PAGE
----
Save money now, or you may pay for it later

Liz Stephens, Columnist

During my senior year of high school, my teachers drilled information from Dave Ramsey’s financial courses into our heads the best that they could. My friends and I all hated this consumer sciences class, because we thought Dave Ramsey was silly and didn’t really realize the actual importance of saving money and staying out of debt as much as possible.

Now that I am a student and my student loan debt is gradually getting bigger with the small amounts I have to take out each semester, debt is something to give considerable thought to.

The main piece of information that I took from Dave Ramsey was to have a “$500 emergency fund.” This proved to be more than useful because my dog just had to have a $600 surgery last week, and if I had not had money put back I would be in a pickle. This mini-lesson inspired me to see how large I can get my savings account within a year.

Realistically, as a college student with minimal bills that lives at home, I do not need more than about $250 in my checking account at a time when all I spend money on is gas, food, and CrossFit. I have decided that anything over that $250 I transfer over to savings every payday. When I want to do things such as get my hair done, I make sure to budget that into my $250 I allot myself every two weeks.

I’m not sure how I got into learning how to budget properly, save money and be careful when spending, but it may be a trait that I inherited from my family.

It is important for college students to set money aside and save now while they don’t have as many bills as they will when they graduate from school. When I say saving money, I don’t mean having a large checking account balance. I’ve learned that if I allow myself to have a large checking account balance I see that money as something allowable to spend—when it is not.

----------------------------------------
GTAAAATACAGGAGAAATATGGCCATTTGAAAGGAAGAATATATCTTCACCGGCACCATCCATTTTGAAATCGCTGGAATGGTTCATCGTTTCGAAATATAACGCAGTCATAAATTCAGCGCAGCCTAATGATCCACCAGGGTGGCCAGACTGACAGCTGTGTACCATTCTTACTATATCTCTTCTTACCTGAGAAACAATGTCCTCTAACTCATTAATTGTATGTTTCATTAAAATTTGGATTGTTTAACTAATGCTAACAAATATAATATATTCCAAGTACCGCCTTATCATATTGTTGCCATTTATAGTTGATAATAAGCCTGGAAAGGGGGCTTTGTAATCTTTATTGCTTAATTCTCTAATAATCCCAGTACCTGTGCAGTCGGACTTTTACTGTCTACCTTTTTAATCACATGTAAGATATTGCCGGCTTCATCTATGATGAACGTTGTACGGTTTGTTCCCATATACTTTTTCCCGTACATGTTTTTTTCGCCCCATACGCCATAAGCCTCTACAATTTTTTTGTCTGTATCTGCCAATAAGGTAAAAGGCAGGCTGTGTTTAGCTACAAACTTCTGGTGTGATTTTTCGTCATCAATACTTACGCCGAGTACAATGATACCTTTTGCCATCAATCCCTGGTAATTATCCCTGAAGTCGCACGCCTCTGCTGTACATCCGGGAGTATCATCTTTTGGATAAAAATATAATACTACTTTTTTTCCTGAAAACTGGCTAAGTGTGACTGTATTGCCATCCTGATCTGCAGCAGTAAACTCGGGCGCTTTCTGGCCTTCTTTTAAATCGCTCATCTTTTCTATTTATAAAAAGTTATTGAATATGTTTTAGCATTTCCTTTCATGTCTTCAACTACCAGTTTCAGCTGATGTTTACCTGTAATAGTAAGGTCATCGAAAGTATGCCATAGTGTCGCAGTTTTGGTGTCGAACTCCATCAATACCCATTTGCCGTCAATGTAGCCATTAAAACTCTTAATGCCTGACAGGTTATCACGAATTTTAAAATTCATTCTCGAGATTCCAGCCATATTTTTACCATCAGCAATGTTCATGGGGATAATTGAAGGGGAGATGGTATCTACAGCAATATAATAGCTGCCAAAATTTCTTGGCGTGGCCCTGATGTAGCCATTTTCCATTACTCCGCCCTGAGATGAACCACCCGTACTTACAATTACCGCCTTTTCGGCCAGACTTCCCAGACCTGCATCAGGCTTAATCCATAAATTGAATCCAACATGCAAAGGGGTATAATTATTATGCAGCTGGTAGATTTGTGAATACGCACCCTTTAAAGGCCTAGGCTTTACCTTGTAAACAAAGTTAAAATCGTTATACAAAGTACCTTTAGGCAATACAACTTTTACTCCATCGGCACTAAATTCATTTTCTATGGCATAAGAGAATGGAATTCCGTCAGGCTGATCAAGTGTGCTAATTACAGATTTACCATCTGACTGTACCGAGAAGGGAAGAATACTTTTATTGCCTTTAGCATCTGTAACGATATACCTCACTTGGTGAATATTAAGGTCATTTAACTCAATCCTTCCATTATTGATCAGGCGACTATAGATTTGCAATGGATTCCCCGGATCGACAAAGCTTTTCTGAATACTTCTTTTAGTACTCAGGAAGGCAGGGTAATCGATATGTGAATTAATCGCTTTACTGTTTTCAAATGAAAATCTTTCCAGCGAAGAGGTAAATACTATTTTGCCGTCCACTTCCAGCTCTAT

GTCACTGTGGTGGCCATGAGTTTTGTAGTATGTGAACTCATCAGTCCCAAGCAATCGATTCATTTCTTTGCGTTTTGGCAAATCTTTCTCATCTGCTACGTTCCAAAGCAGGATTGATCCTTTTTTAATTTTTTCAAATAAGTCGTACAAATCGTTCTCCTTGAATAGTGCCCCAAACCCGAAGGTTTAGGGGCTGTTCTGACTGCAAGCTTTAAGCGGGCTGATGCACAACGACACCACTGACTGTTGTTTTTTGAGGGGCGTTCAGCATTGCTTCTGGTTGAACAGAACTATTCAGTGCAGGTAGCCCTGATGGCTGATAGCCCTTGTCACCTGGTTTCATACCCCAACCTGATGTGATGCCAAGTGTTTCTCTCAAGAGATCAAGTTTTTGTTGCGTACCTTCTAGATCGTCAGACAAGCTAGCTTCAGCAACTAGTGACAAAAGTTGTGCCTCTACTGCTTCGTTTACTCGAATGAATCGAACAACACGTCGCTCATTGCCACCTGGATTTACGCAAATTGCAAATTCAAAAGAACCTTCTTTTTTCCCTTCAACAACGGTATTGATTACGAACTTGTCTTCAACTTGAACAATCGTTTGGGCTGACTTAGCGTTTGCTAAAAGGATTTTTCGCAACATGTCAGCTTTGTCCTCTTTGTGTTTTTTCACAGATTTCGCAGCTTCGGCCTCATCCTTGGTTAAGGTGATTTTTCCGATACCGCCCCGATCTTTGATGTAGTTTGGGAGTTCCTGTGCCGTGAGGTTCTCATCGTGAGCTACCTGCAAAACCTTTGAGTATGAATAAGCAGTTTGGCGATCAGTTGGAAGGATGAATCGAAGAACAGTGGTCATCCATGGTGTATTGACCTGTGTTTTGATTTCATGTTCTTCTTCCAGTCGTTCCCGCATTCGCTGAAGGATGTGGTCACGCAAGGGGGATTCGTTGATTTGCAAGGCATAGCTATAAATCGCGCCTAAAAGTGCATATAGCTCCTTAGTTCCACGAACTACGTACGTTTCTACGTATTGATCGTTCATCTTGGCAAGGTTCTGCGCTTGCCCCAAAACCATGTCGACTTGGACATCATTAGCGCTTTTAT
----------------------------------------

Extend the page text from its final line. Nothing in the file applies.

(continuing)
Having money set aside will provide peace of mind for students because of financial expenses that can pop up during college. Having a savings will ensure that students aren’t spending their entire checking account balance at Marty’s in one weekend with nothing set aside for savings.

Being able to properly set money aside for larger expenses is another important concept I have learned how to do well within the last couple years. The benefit of setting money aside for larger expenses is that people won’t be tempted to put the cost on a credit card and pay interest. When someone backed into my Mustang, I set aside money every payday or waitressing shift until I had the $900 saved to fix the paint on it.

Being smart with money is something learned and can also be taught. Adulthood and survival relies on money and having the funds to buy houses, buy cars and pay for bills. Students should take advantage of college and learn how to become smart with money now so that they are somewhat prepared for what is to come when they graduate.

Liz Stephens is a junior journalism major. She can be reached at 581-2812 or at [email protected].